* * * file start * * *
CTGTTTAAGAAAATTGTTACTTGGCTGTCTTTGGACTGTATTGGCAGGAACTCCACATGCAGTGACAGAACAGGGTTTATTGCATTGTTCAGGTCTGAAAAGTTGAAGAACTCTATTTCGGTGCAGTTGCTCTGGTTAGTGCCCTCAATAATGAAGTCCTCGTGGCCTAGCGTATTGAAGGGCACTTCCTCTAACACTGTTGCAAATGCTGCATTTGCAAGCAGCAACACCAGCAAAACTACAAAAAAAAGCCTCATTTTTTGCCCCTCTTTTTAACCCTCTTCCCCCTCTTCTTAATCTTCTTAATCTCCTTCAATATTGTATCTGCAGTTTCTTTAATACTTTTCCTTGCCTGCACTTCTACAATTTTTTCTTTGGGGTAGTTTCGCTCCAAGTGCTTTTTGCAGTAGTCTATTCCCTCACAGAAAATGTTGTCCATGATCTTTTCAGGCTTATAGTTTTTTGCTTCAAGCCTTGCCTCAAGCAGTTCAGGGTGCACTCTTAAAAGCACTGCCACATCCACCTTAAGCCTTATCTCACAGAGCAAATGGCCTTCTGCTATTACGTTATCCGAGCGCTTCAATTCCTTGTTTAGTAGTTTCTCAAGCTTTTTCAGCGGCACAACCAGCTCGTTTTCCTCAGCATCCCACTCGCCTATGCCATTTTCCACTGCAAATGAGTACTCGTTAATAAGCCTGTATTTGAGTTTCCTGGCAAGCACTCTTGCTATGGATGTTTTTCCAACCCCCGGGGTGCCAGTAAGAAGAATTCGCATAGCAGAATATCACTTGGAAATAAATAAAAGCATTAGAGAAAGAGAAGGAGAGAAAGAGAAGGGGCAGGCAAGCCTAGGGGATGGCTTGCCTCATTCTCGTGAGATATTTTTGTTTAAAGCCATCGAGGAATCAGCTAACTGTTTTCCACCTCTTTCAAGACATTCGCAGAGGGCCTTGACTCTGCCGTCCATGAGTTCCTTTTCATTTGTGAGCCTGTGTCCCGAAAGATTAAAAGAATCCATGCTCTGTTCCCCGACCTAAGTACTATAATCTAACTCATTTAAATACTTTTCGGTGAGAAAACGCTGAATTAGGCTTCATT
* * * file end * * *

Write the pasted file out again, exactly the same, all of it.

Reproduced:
CTGTTTAAGAAAATTGTTACTTGGCTGTCTTTGGACTGTATTGGCAGGAACTCCACATGCAGTGACAGAACAGGGTTTATTGCATTGTTCAGGTCTGAAAAGTTGAAGAACTCTATTTCGGTGCAGTTGCTCTGGTTAGTGCCCTCAATAATGAAGTCCTCGTGGCCTAGCGTATTGAAGGGCACTTCCTCTAACACTGTTGCAAATGCTGCATTTGCAAGCAGCAACACCAGCAAAACTACAAAAAAAAGCCTCATTTTTTGCCCCTCTTTTTAACCCTCTTCCCCCTCTTCTTAATCTTCTTAATCTCCTTCAATATTGTATCTGCAGTTTCTTTAATACTTTTCCTTGCCTGCACTTCTACAATTTTTTCTTTGGGGTAGTTTCGCTCCAAGTGCTTTTTGCAGTAGTCTATTCCCTCACAGAAAATGTTGTCCATGATCTTTTCAGGCTTATAGTTTTTTGCTTCAAGCCTTGCCTCAAGCAGTTCAGGGTGCACTCTTAAAAGCACTGCCACATCCACCTTAAGCCTTATCTCACAGAGCAAATGGCCTTCTGCTATTACGTTATCCGAGCGCTTCAATTCCTTGTTTAGTAGTTTCTCAAGCTTTTTCAGCGGCACAACCAGCTCGTTTTCCTCAGCATCCCACTCGCCTATGCCATTTTCCACTGCAAATGAGTACTCGTTAATAAGCCTGTATTTGAGTTTCCTGGCAAGCACTCTTGCTATGGATGTTTTTCCAACCCCCGGGGTGCCAGTAAGAAGAATTCGCATAGCAGAATATCACTTGGAAATAAATAAAAGCATTAGAGAAAGAGAAGGAGAGAAAGAGAAGGGGCAGGCAAGCCTAGGGGATGGCTTGCCTCATTCTCGTGAGATATTTTTGTTTAAAGCCATCGAGGAATCAGCTAACTGTTTTCCACCTCTTTCAAGACATTCGCAGAGGGCCTTGACTCTGCCGTCCATGAGTTCCTTTTCATTTGTGAGCCTGTGTCCCGAAAGATTAAAAGAATCCATGCTCTGTTCCCCGACCTAAGTACTATAATCTAACTCATTTAAATACTTTTCGGTGAGAAAACGCTGAATTAGGCTTCATT